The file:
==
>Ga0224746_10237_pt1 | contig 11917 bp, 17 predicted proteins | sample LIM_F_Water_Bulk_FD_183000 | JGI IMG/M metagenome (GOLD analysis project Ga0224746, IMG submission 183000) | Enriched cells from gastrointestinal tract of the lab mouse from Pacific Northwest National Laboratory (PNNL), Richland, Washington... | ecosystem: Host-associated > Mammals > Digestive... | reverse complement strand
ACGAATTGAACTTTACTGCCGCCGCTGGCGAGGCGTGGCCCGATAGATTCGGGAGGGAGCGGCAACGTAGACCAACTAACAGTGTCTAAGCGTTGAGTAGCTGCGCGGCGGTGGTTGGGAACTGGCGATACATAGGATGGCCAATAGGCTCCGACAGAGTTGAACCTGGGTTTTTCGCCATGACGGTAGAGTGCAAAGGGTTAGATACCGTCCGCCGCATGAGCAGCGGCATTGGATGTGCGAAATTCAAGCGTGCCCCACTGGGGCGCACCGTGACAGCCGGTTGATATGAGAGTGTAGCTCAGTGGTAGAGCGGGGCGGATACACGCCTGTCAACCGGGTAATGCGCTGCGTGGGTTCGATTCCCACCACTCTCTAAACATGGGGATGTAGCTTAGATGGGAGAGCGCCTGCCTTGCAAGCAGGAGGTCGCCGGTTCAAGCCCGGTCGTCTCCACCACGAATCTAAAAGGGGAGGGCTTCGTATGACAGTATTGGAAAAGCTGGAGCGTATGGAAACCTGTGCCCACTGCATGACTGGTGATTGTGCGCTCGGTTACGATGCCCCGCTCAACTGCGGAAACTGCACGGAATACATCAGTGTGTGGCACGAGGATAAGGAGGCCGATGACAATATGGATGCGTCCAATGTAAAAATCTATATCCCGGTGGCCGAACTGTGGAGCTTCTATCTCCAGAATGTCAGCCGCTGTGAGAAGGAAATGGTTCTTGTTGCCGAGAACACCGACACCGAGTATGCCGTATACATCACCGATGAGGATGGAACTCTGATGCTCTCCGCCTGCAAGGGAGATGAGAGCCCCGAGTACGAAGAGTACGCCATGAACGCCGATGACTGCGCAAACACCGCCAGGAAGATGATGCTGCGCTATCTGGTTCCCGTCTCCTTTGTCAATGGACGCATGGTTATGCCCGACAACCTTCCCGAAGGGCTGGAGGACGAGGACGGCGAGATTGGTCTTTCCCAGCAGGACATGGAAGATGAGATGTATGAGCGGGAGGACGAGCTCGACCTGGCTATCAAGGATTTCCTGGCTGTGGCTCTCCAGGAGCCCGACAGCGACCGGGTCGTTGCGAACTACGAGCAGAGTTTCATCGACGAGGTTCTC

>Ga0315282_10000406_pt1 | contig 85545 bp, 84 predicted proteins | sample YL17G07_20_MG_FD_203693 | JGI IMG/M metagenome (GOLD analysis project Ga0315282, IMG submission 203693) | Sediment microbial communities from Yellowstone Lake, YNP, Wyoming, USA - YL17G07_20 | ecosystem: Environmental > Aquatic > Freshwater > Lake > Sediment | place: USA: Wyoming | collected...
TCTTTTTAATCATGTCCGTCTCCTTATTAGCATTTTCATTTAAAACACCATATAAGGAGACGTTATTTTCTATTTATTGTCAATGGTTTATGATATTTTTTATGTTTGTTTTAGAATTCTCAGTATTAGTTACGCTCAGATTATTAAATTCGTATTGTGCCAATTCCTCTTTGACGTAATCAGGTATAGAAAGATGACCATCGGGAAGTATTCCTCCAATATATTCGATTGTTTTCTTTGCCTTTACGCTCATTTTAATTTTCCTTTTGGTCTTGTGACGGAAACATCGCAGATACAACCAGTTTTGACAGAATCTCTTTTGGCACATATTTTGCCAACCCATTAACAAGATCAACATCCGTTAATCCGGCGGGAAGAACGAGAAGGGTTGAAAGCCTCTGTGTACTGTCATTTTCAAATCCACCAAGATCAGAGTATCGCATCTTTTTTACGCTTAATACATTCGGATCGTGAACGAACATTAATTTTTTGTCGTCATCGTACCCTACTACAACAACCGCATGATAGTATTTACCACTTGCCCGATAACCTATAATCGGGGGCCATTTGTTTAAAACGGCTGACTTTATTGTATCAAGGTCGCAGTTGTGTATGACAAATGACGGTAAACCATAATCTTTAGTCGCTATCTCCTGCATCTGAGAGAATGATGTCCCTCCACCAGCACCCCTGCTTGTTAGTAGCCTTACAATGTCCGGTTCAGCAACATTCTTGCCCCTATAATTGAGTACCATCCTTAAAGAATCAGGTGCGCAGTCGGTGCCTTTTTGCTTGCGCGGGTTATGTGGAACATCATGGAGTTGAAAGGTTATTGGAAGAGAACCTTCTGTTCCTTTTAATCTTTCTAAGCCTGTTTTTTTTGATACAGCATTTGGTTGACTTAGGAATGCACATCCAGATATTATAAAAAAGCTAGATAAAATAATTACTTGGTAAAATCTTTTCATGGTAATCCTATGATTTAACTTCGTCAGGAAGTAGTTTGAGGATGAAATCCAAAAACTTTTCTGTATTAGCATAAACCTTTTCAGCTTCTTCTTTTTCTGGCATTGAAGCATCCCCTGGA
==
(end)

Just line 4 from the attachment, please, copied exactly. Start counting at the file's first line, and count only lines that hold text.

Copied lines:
TCTTTTTAATCATGTCCGTCTCCTTATTAGCATTTTCATTTAAAACACCATATAAGGAGACGTTATTTTCTATTTATTGTCAATGGTTTATGATATTTTTTATGTTTGTTTTAGAATTCTCAGTATTAGTTACGCTCAGATTATTAAATTCGTATTGTGCCAATTCCTCTTTGACGTAATCAGGTATAGAAAGATGACCATCGGGAAGTATTCCTCCAATATATTCGATTGTTTTCTTTGCCTTTACGCTCATTTTAATTTTCCTTTTGGTCTTGTGACGGAAACATCGCAGATACAACCAGTTTTGACAGAATCTCTTTTGGCACATATTTTGCCAACCCATTAACAAGATCAACATCCGTTAATCCGGCGGGAAGAACGAGAAGGGTTGAAAGCCTCTGTGTACTGTCATTTTCAAATCCACCAAGATCAGAGTATCGCATCTTTTTTACGCTTAATACATTCGGATCGTGAACGAACATTAATTTTTTGTCGTCATCGTACCCTACTACAACAACCGCATGATAGTATTTACCACTTGCCCGATAACCTATAATCGGGGGCCATTTGTTTAAAACGGCTGACTTTATTGTATCAAGGTCGCAGTTGTGTATGACAAATGACGGTAAACCATAATCTTTAGTCGCTATCTCCTGCATCTGAGAGAATGATGTCCCTCCACCAGCACCCCTGCTTGTTAGTAGCCTTACAATGTCCGGTTCAGCAACATTCTTGCCCCTATAATTGAGTACCATCCTTAAAGAATCAGGTGCGCAGTCGGTGCCTTTTTGCTTGCGCGGGTTATGTGGAACATCATGGAGTTGAAAGGTTATTGGAAGAGAACCTTCTGTTCCTTTTAATCTTTCTAAGCCTGTTTTTTTTGATACAGCATTTGGTTGACTTAGGAATGCACATCCAGATATTATAAAAAAGCTAGATAAAATAATTACTTGGTAAAATCTTTTCATGGTAATCCTATGATTTAACTTCGTCAGGAAGTAGTTTGAGGATGAAATCCAAAAACTTTTCTGTATTAGCATAAACCTTTTCAGCTTCTTCTTTTTCTGGCATTGAAGCATCCCCTGGA